Wednesday, December 1, 2021

RBI doesn’t have a large scope for easing unless inflation really surprises on the downside: Sameer Narang, BoB

For an emerging market like India. equity and FDI inflows are driven more by growth than anything el..

By admin , in Markets , at December 14, 2018

For an emerging market like India. equity and FDI inflows are driven more by growth than anything else, Sameer Narang, Chief Economist, Bank of Baroda, tells ET Now.

Edited excerpts:
Today we had a note coming in from well known global strategist Christopher Wood who says that after RBI got a new governor, markets are pricing in easing in the policy. He also says that real rates are particularly high in India and that is why easing can be done in the near term What is your view?

Markets are definitely pricing in change in stance. Step one may happen as early as Feb or April if oil prices sustain at these levels. More important, you should also factor in the fact that there has been a large change in the stance of the US Fed itself. If you look at the last policy, the FOMC was indicating at least three rates hikes in 2019 and the recent statements are pointing towards one or max two rate hikes after the December rate hike.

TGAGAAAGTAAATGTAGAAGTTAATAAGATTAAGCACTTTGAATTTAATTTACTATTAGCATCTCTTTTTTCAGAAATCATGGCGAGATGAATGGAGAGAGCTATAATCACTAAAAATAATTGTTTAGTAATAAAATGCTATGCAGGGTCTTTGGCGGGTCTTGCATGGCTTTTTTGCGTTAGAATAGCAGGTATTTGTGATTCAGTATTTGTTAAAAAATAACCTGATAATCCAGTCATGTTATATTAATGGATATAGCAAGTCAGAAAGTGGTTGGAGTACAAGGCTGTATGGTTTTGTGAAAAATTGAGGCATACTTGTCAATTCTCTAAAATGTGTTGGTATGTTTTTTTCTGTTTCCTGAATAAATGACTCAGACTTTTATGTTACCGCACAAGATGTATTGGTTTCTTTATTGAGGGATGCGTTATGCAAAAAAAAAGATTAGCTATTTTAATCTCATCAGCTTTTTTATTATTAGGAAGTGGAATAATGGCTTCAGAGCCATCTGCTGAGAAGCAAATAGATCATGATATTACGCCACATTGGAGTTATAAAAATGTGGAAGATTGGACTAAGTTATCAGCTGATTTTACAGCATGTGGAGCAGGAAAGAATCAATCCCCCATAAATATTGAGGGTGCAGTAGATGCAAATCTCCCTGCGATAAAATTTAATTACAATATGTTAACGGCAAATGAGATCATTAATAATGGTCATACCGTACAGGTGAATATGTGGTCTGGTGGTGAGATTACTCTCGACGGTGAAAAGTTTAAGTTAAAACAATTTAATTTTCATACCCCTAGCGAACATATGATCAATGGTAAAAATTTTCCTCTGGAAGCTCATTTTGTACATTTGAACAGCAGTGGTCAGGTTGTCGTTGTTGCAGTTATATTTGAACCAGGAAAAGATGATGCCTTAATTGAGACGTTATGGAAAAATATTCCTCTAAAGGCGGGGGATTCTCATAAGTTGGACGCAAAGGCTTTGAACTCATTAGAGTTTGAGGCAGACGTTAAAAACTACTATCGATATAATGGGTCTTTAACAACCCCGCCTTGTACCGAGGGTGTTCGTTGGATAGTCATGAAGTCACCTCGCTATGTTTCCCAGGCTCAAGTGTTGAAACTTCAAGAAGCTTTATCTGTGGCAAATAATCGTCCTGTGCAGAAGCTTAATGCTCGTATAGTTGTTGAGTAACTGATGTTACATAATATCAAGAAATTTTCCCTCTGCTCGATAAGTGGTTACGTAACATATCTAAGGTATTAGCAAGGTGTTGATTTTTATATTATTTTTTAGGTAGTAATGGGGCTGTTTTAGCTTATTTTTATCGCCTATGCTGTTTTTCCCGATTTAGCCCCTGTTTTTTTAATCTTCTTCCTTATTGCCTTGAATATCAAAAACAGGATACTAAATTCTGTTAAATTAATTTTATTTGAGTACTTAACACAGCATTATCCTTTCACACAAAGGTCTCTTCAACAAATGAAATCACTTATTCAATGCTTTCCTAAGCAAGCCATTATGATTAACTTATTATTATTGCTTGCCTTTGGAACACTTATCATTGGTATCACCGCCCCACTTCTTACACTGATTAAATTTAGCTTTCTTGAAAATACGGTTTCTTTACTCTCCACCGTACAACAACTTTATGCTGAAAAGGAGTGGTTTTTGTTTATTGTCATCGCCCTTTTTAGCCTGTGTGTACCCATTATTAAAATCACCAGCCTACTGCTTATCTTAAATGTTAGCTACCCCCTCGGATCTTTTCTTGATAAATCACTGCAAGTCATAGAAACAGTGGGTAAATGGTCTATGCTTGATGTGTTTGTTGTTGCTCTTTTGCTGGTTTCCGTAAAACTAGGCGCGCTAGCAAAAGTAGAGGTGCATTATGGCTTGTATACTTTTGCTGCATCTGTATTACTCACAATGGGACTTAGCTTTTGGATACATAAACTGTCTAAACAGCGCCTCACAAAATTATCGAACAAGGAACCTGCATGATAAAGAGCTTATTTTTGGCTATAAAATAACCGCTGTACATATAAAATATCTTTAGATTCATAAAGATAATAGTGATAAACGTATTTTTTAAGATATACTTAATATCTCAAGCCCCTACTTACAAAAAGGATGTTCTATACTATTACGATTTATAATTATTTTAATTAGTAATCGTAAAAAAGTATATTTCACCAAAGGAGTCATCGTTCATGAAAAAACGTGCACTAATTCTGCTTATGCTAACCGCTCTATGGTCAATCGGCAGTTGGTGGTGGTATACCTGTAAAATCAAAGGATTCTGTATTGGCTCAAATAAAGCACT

There is a change in global backdrop for interest rates, for the movement of US dollar and that bodes really well for EMs, particularly India. which is current account deficit country and requires FPI inflows.

WPI, CPI data show that inflation is running way lower than RBI anticipated. How should one look at any rates that should be expected going ahead?

The current reading is again little bit lower than the RBIs trajectory and that shows that the RBI is indicating a 4% trajectory in H1 of FY20 and the Q1 reading could be as low as 3.5%. On an overall basis for the year, you would still see a sub-4% print but it would be not way below 4% to justify a large amount of easing.

At the same time, if you look at some of the components of core inflation, they are running at 6 odd percent. So on balance, some easing is possible but given that the RBI itself is pointing out that output is close to potential level, there is not a large scope for easing as you move ahead unless and until inflation really surprises on the downside.

Right now, it is looking to be somewhere between 3.5% and 4% in FY20. If it surprises on the downside say to sub-3.5%, it opens up a very large room for easing. Otherwise, there is limited room for easing.

If RBI were to cut rates looking at domestic concerns, there was a very real possibility of capital flows reversing in a much bigger way than they already are , particularly debt flows. What is your view?

There has always been this contraction but for an emerging market like India. equity and FDI inflows are driven more by growth than anything else. FPI inflows into debt markets have been recent and they are not that large in amount or part of the overall share of FPI inflows and FDI inflow that India receives.

Growth capital might pick up if you see growth improving compared to the debt flows which may not pick up to that extent.

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